Adding humidity to your home can even be good for the furniture! When certain types of wood and other materials become too dry, they can crack and degrade. While too much humidity can cause mildew, warping, and moisture damage, dry air may also have negative effects on the items in your home. Your goal should be to find a happy, comfortable balance.

You can use a humidifier in the winter to keep your house comfortable. In the summer, the air tends to be more humid, so there's less need to use a humidifier. However, in some spaces (like offices) with recycled air, a humidifier makes a difference any time of year. Allergy sufferers and those with respiratory problems may also find relief with a humidifier at night, even outside of the winter months.

Should I Use a Humidifier and a Heater at the Same Time?

Winter landscape

So, should you use a humidifier if you use a space heater? Should you use a humidifier and heater at the same time? Yes, it can be a good idea. A humidifier helps moisturize the heated air released from the heater to help keep optimal moisture and temperature levels. Using a humidifier won’t reduce the effectiveness of your heater, nor will it reduce the temperature. In fact, a humidifier can actually make your home feel more temperate and comfortable.

Why would you need both a heater and a humidifier? The air that blows out of your heater is dry—as the air moves and is heated, moisture evaporates, so the air becomes dryer. By using a heater to increase the room’s temperature and adding water vapor to the air with a humidifier, you can combat the dryness, making the room more comfortable.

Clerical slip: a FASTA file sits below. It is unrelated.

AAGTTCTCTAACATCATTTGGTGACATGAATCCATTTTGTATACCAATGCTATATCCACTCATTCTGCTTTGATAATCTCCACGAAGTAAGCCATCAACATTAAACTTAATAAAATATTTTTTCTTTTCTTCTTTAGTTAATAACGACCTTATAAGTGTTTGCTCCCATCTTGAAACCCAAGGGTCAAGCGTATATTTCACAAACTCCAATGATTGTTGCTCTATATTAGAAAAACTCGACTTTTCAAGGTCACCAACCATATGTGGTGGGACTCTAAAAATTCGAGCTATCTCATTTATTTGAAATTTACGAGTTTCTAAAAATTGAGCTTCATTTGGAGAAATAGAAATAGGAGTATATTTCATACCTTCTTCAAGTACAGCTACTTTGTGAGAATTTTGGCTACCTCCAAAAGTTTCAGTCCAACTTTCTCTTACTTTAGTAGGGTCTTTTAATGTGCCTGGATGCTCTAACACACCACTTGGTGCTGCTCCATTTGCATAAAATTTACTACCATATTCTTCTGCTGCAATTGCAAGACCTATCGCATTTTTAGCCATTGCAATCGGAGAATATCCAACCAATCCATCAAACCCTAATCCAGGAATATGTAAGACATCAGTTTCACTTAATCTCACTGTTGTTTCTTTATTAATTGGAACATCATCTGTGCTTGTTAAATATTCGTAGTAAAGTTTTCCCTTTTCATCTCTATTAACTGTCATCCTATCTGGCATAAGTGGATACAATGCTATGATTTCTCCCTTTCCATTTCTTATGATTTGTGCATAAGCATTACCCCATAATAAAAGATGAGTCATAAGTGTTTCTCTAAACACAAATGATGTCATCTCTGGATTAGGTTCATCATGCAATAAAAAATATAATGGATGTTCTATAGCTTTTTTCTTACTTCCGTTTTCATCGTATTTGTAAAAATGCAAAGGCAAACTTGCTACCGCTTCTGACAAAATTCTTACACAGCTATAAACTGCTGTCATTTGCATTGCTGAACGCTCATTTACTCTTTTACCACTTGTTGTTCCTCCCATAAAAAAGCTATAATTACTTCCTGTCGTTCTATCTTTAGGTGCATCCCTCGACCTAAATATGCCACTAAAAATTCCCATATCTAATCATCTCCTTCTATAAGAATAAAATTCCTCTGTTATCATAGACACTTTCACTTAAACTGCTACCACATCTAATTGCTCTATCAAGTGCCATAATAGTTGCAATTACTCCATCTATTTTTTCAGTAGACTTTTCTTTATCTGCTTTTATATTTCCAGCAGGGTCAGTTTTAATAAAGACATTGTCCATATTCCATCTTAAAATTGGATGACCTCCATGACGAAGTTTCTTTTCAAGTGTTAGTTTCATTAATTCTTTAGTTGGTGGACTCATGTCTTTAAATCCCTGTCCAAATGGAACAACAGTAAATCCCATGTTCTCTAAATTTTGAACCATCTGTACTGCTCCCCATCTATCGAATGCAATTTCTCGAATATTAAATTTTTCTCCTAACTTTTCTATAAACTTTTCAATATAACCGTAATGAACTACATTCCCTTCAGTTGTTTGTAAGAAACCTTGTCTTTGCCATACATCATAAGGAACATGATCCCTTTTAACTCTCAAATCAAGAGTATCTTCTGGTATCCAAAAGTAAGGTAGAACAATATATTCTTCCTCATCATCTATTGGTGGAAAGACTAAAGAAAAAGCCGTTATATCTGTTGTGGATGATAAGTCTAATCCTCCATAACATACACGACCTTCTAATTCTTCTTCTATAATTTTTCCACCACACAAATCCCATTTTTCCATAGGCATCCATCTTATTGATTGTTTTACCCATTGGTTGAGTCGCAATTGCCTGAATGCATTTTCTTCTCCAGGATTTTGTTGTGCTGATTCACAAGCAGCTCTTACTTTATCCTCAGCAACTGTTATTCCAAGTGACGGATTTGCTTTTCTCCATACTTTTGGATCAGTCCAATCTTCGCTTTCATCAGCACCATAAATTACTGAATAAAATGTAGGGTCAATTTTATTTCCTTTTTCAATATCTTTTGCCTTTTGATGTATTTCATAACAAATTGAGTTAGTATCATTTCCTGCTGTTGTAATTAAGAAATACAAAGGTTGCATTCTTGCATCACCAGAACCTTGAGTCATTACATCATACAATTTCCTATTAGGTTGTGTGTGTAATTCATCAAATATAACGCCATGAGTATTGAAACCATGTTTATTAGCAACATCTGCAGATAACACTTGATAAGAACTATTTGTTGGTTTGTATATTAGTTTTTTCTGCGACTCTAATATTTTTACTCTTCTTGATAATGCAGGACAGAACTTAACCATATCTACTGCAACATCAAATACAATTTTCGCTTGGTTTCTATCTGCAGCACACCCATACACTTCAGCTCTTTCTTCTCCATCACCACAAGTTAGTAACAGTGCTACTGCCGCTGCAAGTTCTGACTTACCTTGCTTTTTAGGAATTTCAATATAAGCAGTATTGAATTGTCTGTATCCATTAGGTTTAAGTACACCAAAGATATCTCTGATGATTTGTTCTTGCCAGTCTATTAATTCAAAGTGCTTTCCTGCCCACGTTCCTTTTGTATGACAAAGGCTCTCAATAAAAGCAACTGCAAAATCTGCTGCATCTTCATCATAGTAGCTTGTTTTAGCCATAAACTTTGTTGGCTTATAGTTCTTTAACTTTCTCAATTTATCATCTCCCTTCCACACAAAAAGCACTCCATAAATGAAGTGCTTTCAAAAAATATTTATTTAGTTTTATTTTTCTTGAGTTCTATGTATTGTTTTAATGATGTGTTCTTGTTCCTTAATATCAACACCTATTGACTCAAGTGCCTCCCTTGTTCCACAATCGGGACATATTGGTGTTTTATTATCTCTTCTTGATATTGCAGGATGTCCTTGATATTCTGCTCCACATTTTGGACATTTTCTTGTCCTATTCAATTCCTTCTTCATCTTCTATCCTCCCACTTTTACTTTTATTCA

Using a humidifier with your heater benefits both you and your wallet. You might notice a reduction in uncomfortable symptoms and breathing issues. Vapor-rich air actually “feels” warmer at lower temperatures, and a more consistently warm home will help your heating bills too.

Choosing the Best Humidifier and Heater for Your Home

Enjoying a cozy fire

As you get your home ready for winter, a humidifier is a great addition. It can make a significant difference to everyone’s comfort levels.

Explore the humidifier options we offer at Do It Best:

Combine the humidifier with an electric heater to get a comfortable temperature in each room of your home. Most space heaters include guidelines to help you choose the appropriate size for your space. Be sure to follow all instructions and keep any electric heater clear of furniture and decorative items. Even though most space heaters are very safe for indoor use, it's essential to keep in mind that they are a heat source, so take safety measures.

This winter, avoid the misery of dry cold air by selecting a space heater and humidifier to keep the room temperature comfortable and consistent.

While do-it-yourself projects can be fun and fulfilling, there is always a potential for personal injury or property damage. We strongly suggest that any project beyond your abilities be left to licensed professionals such as electricians, plumbers, and carpenters. Any action you take upon the information on this website is strictly at your own risk, and we assume no responsibility or liability for the contents of this article.